With the recent flurry of big-name signings, the first major move of the offseason is perhaps being overlooked.
The Jets acquired two-time Pro Bowl guard Kelechi Osemele from the Raiders in exchange for a day three pick swap. Here's why that move could end up being the most important one the Jets have made this offseason.
A change in attitude
It's immediately apparent from Osemele's film that he brings a nastiness to the position, without being undisciplined. Osemele's physical style sees him regularly taking his man to the ground, staying on his man through the whistle and punishing edge rushers when he provides help to his left tackle.
This style of play could bring a new attitude and identity to the Jets' offense, giving them the opportunity to impose their will on the defense in the trenches. These also represent good habits, which hopefully some of his linemates will adopt.
Osemele should produce an upgrade at left guard, but his mentoring could affect the unit as a whole, while also contributing to improvements in situations such as short yardage and the screen game.
A perfect fit for Gase
Head coach Adam Gase butted heads with media in Miami over the fact that he didn't feel it necessary to invest large amounts of money or high picks in the guard positions. However, that was on a team with limited cap resources.
As for what he does covet from his guards, Gase is said to want to run a system whereby the quarterback gets the ball out quickly, so the most important thing is to hold up at the point of attack, prevent immediate interior pressure and give the quarterback a clean pocket to step into. Osemele is ideally equipped to handle such a role.
In addition, Osemele should be more comfortable in the Jets' run-blocking schemes than he was last year. Osemele has played his best football on teams that have primarily used zone blocking in the running game, so Jon Gruden introducing a power-based system wasn't optimal for him. If new offensive line coach Frank Pollack runs the same system he did in Dallas, it should set Osemele up for a resurgence.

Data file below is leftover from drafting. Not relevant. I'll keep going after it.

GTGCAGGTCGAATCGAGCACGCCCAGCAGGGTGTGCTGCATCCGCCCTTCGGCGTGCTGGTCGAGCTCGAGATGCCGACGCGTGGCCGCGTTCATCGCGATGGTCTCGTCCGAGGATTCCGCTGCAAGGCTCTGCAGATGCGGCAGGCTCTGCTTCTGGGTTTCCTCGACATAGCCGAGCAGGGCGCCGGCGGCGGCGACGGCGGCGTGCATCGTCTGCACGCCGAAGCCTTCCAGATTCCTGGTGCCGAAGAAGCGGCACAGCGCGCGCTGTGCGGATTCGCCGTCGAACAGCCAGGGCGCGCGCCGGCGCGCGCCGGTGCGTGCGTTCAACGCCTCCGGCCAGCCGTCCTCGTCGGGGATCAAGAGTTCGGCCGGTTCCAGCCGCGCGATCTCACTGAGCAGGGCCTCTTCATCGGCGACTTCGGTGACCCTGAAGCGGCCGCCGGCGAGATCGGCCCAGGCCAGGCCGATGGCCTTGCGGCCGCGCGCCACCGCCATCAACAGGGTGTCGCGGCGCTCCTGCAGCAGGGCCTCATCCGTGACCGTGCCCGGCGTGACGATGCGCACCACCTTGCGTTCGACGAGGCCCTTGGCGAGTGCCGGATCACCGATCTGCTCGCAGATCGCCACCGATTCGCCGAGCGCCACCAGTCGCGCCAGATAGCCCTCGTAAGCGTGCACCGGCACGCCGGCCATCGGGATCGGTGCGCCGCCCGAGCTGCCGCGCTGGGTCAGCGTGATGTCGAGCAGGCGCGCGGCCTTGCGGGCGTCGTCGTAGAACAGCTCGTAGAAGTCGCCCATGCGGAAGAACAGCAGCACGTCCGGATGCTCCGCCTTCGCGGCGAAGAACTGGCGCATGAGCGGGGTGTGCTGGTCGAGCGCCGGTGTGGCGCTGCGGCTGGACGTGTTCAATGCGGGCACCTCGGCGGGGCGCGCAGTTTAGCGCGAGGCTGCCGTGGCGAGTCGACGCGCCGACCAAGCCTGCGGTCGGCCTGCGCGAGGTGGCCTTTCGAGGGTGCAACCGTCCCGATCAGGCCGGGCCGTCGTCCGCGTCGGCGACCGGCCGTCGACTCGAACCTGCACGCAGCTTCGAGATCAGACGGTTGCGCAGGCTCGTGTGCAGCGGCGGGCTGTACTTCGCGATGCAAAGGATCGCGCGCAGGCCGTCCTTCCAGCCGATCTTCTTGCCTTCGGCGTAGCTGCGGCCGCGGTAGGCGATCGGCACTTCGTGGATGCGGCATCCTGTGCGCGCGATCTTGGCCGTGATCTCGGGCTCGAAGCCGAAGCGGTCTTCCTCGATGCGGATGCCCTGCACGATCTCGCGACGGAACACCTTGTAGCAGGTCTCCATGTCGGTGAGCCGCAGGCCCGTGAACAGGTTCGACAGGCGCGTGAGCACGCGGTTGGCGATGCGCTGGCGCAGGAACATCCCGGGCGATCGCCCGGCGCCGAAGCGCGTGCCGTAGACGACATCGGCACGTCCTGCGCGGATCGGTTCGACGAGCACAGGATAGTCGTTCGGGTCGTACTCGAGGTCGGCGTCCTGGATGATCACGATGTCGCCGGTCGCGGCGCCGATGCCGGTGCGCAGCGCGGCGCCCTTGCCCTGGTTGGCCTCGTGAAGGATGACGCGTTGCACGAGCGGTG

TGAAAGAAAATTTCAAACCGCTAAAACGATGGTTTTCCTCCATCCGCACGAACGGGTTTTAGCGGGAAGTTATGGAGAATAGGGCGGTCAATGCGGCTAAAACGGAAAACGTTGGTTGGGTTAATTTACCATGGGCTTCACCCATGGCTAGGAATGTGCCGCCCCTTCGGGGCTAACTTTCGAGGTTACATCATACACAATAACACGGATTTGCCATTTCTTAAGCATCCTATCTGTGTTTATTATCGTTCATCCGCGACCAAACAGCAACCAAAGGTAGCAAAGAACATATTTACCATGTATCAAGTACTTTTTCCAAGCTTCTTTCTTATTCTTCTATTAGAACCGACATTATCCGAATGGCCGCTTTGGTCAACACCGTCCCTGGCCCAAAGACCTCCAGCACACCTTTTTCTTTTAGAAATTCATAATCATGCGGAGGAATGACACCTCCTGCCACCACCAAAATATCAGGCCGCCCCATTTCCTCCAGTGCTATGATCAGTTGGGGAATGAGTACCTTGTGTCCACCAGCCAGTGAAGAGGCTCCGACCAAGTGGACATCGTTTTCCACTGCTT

Complementing the Bell move
The possibilities for the newly-signed Le'Veon Bell are tantalizing in Gase's offense. However, if the run blocking from the offensive line is as poor as it was down the stretch in 2018, this will limit his potential. Bell's patient running style often sees him wait for a lane to develop with advanced analytics suggesting he takes more time on average to cross the line of scrimmage than any other back in the league.
That's where Osemele could complement Bell perfectly. It won't be an adjustment for him to stay on his blocks longer, because he already battles to keep control of his man from snap to whistle and sometimes beyond. In fact, he often overwhelms his man and then seeks out someone else to block as the play is extended. Bell is the running back most equipped to reap the rewards from this effort.
Plenty left in the tank
There's some concern that maybe Osemele, who will be 30 by the start of the season, is past his best.
Following consecutive Pro Bowl appearances in 2016 and 2017, Osemele suffered through an injury-plagued 2018 season. He missed five starts and graded out poorly as the Raiders had one of the league's worst offensive lines.
In order to elevate the Jets' offensive line out of the basement, Osemele will need to be more consistent in 2019, so it's important he remains healthy. The good news on that front is that none of his injuries last year were serious and a recent social media post suggested he has cut a significant amount of weight in order with that in mind.
The other good news is that a review of Osemele's film from 2018 shows that he's still just as capable of being a dominant blocker in the running game and a reliable pass protector. The Jets will hope that he'll benefit from being a better fit for their system and it will also help to have an experience Kelvin Beachum at left tackle, rather than an overmatched rookie who requires "babysitting".
If the Osemele move doesn't work out, the Jets didn't give up much in the way of draft capital and his contract contains no guarantees, so they'll be able to move on from him after the season.
However, if he remains healthy, there's reason to believe that this could have a significant positive impact on the Jets' future. If Osemele returns to his Pro Bowl form, that could elevate the line from one of the league's worst, to among the best.